So, the story behind this one is that shortly after we agreed to do Shawl Club, Sam said that she really liked the idea of a long, thin crescent shaped shawl. So did I, but boy, that is a hard shape to nail without making the pattern so involved that your head explodes from tracking where to place the increases.  One of my rules of pattern design is that ideally it should be something that is mainly simple and meditative to do once the pattern is set, with the occasional bit of complexity.  So I tried to find a way of coming up with the shape, without the headache.

FullSizeRender 7

This was what I managed to come up with.  It is a complete cheat, as the shape is achieved through cunning use of blocking.

I also wanted to incorporate beading because, as you know, I like a touch of beadwork in a shawl and it suited this particular shawl well.  In trying to get the shape right, I made loads of these shawls, and I have to say I have fallen in love with them as I wear them as scarves, like this:


But here are some early contenders I am also very fond of…

These are using a vibrant grad from Dye Candy, and the one below is using a silk mix yarn (also from Dye Candy) entitled ‘Scream Queen’, without the beads.


I have more but I will spare you here, although you may see them crop up on Instagram from time to time.  So there you have it: a cheeky cheat.  Forgive me, but it does work!

Back, and in business!

After a week away, I am pleased to be back.  Today is important, not just because I am back at home and reunited with my stash, but because it signals the start my experiment with designing and selling patterns.  You will have seen that I have the fantastic collaboration with Unbeliva-wool on the shawl club now in place and the first boxes have gone in the post today.  I have also added some new patterns of my own.  I will feature different ones on here on different days, but they are all up on Ravelry, and to say thank you to you wonderful lot for supporting me over the last few months I have set up a 20% discount for you this weekend (enter code BLOG20 against my paid for patterns for activate it).  The one I am really pleased with is this…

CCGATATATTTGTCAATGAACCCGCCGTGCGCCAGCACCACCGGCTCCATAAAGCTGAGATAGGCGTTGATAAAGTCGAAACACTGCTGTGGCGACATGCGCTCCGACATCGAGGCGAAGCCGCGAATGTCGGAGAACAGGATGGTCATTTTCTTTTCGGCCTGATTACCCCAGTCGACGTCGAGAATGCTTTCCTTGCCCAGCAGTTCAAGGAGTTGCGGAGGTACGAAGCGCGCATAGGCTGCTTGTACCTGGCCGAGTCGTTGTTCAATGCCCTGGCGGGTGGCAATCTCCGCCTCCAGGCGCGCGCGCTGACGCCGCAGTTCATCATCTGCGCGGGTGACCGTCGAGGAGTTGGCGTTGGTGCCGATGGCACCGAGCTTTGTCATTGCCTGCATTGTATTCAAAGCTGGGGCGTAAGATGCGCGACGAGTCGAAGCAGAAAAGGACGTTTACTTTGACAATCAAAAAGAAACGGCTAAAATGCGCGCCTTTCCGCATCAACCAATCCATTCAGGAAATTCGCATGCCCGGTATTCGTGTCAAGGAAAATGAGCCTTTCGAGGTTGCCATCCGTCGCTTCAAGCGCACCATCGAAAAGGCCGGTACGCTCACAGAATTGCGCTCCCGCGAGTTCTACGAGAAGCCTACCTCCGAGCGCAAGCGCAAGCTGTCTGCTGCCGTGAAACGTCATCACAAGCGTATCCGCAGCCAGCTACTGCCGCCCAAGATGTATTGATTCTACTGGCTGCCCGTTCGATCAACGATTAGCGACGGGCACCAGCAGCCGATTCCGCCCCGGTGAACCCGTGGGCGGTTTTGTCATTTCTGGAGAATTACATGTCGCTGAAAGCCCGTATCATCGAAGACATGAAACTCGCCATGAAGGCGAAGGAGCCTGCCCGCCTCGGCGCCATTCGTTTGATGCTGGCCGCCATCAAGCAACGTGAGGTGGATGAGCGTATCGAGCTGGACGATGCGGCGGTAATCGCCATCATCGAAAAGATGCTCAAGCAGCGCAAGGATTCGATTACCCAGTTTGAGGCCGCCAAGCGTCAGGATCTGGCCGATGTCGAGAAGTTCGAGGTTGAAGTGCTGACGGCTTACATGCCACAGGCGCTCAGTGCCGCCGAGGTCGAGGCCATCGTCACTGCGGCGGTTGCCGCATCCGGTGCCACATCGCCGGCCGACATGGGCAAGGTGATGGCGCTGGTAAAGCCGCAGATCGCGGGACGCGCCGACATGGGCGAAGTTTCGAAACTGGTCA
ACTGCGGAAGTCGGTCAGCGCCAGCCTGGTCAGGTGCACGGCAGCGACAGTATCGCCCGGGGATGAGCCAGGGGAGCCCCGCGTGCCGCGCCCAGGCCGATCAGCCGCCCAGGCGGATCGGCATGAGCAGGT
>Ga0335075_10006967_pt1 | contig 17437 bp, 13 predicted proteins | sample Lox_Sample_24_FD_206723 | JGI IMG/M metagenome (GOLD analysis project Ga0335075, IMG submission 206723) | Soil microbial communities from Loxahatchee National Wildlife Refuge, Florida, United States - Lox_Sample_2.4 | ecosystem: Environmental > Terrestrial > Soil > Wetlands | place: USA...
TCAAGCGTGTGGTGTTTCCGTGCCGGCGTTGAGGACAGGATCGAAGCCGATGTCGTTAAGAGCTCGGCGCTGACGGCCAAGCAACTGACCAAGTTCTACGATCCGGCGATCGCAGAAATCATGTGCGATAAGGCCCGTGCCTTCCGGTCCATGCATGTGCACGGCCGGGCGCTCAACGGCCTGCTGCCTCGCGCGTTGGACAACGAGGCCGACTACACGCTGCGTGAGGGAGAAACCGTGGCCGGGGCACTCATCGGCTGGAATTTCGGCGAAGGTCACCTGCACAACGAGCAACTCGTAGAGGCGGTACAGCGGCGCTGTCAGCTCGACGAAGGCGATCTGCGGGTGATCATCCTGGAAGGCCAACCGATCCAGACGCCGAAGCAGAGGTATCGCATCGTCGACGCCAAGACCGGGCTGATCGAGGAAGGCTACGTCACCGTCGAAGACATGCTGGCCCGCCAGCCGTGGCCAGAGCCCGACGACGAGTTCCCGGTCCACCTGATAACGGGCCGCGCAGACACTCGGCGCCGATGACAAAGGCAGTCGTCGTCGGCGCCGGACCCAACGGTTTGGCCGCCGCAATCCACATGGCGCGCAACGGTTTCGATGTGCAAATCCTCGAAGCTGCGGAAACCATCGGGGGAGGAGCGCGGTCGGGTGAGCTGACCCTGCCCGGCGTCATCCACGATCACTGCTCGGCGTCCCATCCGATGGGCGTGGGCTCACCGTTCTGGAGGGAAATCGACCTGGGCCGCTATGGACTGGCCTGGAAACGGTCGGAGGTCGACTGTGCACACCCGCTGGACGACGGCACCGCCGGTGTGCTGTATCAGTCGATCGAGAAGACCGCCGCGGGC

photo 10

Its called the bobble wrap and it uses lace weight yarn, and includes some beading if you fancy having a go!

The Moo-Ra dress is on its way next – I am just fiddling with the pattern before putting that in the store too.

Right, just a quick one for now as I have to finish unpacking and get some food into my small person.  I will do a bit more of a proper blog tomorrow.  But as you can see from the top picture, I now have business cards and merchandise, in the form of a single mug for myself.  I couldn’t resist putting this on the back…

photo 47

Shawl club has launched!

So finally I can tell you a bit about what I have been working on.  Tonight I have launched a shawl club with Sam from Unbelieva-wool.  I am beyond excited – her yarns are beautiful and I have had great fun plotting this behind the scenes with her!  So the plan is that you can sign up for a series of yarn boxes, each one about 6 weeks apart, and each one will contain a skein of her yarn which has been dyed to suit the pattern I have written (all of which are new and have not been published before), and a extra something that will help you to do the pattern, plus the pattern itself.  The yarns will be either standard merino sock yarn or a luxury base.  And I am so giddy tonight with the interest in this.  We will do the club for about 8 months and then see if folk want us to continue.

The patterns themselves will be a mixture of styles and shapes to keep it interesting and I am really pleased with how they are coming out so far!  Once everyone has received their boxes I will do a little reveal on this page.

If you are interested in signing up, click the link here and complete the online form.  The first invoices will be payable by the end of March so we know what numbers we are working with.  If you live outside the UK, it is worth knowing that Sam is happy to ship overseas if you let her know on the sign up form so that she can tweak the price to allow for the extra postage.

In the meantime I am also working on some other patterns to go up on Ravelry on the 7th April, including the Moo-Ra dress, a hat pattern, a rather lovely wrap, and a few other bits and bobs.  And as a special thank you to you, my blog-watchers, I will be putting up some free patterns on this site over the next few weeks.


Making the most of every free moment…